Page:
(PhysOrg.com) -- Which scientific health and medical research projects receive government funding in any given year relies to some extent on 'chance' according to recent research by a Queensland University of Technology (QUT) expert in health economics.
Professor Nicholas Graves of QUT's Institute for Health and Biomedical Innovation (IHBI) has found high cost and randomness are features of the current funding system, which is based on a peer review process.
His research will be published in the British Medical Journal today (Wednesday September 28, 2011).
"The key problem is that the current process is overloaded with information and a reliable ranking based on peer review is difficult to achieve," he said. "The quality of peer review is known to be variable at the best of times.
"The composition of peer review committees themselves is somewhat arbitrary, depending upon who has been invited to take part and who is available. This affects funding decisions because the personalities, preferences and knowledge of committee members will vary.
"In many cases in order to get funded an applicant will have to write a really good proposal and be lucky."
Professor Graves said the National Health and Medical Research Council of Australia (NHMRC) committed $754 million to health and medical grants in 2009 and he based his research on 2705 of the 2983 project grant proposals received that year.
"We found 'chance' played a role in funding decisions yet at the same time these decisions have a huge impact on the careers of academics," he said.
"The current funding process is also costly and time consuming to participate in.
"With the average grant application taking 22 days to write at a cost $17,744 each, a total of 180 years of research time was used up in 2009 to prepare applications at a cost of $50 million, most of which was borne by applicants."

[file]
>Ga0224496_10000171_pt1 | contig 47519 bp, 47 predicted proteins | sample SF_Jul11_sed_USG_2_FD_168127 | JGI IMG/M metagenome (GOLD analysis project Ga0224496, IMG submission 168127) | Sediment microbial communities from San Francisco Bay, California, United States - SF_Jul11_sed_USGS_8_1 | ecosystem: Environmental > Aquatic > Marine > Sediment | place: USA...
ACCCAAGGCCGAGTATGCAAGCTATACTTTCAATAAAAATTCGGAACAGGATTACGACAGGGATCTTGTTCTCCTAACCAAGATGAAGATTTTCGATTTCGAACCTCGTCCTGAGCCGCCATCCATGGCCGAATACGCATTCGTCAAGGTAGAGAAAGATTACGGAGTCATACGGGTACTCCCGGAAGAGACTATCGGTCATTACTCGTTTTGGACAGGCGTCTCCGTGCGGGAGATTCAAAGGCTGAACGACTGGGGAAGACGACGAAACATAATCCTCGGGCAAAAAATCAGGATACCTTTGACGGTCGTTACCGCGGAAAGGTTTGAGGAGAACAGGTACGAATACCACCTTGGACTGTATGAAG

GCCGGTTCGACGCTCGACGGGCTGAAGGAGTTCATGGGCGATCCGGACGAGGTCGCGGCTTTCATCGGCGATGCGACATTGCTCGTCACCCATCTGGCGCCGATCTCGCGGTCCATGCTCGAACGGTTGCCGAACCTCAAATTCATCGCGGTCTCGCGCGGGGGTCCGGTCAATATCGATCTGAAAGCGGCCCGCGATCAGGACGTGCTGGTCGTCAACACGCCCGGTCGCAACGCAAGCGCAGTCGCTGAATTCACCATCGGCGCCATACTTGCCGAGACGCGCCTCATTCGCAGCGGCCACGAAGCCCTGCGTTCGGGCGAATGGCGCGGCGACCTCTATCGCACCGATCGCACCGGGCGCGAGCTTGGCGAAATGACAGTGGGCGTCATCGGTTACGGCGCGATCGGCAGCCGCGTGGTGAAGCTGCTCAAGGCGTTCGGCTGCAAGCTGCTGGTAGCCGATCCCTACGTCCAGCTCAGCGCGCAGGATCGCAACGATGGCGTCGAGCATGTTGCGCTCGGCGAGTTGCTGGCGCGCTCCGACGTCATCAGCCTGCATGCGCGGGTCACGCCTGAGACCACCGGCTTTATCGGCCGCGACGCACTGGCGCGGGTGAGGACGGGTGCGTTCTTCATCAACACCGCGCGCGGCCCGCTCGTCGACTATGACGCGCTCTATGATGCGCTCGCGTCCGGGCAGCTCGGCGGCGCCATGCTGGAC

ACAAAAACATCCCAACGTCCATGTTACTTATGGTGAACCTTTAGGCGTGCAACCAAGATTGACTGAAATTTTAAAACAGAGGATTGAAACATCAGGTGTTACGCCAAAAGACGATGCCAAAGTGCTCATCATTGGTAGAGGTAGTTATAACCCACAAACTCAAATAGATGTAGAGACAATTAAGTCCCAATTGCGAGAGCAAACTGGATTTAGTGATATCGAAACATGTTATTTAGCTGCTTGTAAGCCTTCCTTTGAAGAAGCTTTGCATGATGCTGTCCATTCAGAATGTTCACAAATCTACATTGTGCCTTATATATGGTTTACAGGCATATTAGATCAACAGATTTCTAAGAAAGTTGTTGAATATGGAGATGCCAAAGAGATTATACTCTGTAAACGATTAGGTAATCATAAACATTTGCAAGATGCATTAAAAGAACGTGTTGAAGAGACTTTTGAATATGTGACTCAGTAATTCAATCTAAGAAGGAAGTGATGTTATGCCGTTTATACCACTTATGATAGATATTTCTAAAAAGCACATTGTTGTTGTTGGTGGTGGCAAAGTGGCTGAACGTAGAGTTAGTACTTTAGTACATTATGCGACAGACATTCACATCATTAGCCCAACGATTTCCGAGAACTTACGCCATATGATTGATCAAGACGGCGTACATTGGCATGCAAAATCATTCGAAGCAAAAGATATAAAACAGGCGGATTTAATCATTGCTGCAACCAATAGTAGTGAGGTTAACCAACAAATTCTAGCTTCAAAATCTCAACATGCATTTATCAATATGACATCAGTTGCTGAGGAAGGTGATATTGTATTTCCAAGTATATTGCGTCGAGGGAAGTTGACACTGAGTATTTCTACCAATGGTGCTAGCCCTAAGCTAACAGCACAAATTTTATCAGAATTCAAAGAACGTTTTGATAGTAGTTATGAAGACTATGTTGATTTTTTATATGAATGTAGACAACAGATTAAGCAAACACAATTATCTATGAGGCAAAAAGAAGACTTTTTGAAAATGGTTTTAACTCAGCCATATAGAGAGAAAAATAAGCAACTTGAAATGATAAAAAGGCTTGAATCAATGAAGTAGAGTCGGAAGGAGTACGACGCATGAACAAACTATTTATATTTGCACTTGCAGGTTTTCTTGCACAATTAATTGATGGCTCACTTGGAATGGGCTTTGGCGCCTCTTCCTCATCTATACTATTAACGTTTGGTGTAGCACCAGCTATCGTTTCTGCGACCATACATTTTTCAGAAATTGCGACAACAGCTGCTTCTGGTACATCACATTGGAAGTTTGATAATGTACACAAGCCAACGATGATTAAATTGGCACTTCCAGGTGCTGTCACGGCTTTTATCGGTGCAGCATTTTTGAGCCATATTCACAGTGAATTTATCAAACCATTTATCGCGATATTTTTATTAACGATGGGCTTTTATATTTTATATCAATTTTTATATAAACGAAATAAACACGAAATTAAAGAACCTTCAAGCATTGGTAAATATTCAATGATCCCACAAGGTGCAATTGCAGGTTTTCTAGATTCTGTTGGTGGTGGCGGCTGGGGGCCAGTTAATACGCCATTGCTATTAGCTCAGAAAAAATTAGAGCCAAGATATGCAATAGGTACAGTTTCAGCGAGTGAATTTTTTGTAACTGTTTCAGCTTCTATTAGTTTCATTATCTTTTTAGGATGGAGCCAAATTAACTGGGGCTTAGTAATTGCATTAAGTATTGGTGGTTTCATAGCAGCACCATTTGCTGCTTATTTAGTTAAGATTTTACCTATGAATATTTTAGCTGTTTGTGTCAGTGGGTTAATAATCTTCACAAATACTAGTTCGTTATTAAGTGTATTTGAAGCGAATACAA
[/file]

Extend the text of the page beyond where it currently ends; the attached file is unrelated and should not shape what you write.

Professor Graves said with success rates for grant proposals falling worldwide and funding agency budgets expected to be flat or reduced over the next five to 10 years as the government cut back on spending in order to reduce national debt, it was important to look at the cost and the effectiveness of current funding processes.
He said it may be sensible to shorten applications so they are easier to prepare and easier to review.
"At the moment an application can be over 70 pages long and include a nine page research plan," he said.
He called for more research into ways to improve the process.
"While it would cost money to conduct this research it's likely to be only a drop in the ocean compared with total research money allocated by research funding bodies in any one year," Professor Graves said.
Chair of the NHMRC Council Professor Michael Good said: "It would be interesting to think about other ways of allocating research funding, by assessing an applicant's actual research performance, including published papers, new policies or observable improvements in health, as opposed to promises of research to come."
Professor Wayne Hall, an NHMRC Australia fellow said: "The policy of excluding some experts from peer review due to a perceived conflict of interest is problematic... the result is that those who know about the quality of the research are asked to leave the room when it is discussed."